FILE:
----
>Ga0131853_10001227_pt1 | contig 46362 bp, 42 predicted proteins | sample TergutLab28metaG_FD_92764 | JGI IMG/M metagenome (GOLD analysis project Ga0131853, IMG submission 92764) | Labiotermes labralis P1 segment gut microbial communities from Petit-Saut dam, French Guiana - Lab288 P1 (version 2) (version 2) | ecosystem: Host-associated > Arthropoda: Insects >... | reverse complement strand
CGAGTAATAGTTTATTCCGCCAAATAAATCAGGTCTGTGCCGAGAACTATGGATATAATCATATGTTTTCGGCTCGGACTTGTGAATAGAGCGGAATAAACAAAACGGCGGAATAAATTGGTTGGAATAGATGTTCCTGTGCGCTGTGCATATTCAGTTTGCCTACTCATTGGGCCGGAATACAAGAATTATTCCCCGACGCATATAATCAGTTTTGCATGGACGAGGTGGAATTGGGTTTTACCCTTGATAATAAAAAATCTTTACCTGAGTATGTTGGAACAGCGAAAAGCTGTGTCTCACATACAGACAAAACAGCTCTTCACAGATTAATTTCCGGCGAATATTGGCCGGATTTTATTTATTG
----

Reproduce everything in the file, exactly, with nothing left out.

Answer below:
>Ga0131853_10001227_pt1 | contig 46362 bp, 42 predicted proteins | sample TergutLab28metaG_FD_92764 | JGI IMG/M metagenome (GOLD analysis project Ga0131853, IMG submission 92764) | Labiotermes labralis P1 segment gut microbial communities from Petit-Saut dam, French Guiana - Lab288 P1 (version 2) (version 2) | ecosystem: Host-associated > Arthropoda: Insects >... | reverse complement strand
CGAGTAATAGTTTATTCCGCCAAATAAATCAGGTCTGTGCCGAGAACTATGGATATAATCATATGTTTTCGGCTCGGACTTGTGAATAGAGCGGAATAAACAAAACGGCGGAATAAATTGGTTGGAATAGATGTTCCTGTGCGCTGTGCATATTCAGTTTGCCTACTCATTGGGCCGGAATACAAGAATTATTCCCCGACGCATATAATCAGTTTTGCATGGACGAGGTGGAATTGGGTTTTACCCTTGATAATAAAAAATCTTTACCTGAGTATGTTGGAACAGCGAAAAGCTGTGTCTCACATACAGACAAAACAGCTCTTCACAGATTAATTTCCGGCGAATATTGGCCGGATTTTATTTATTG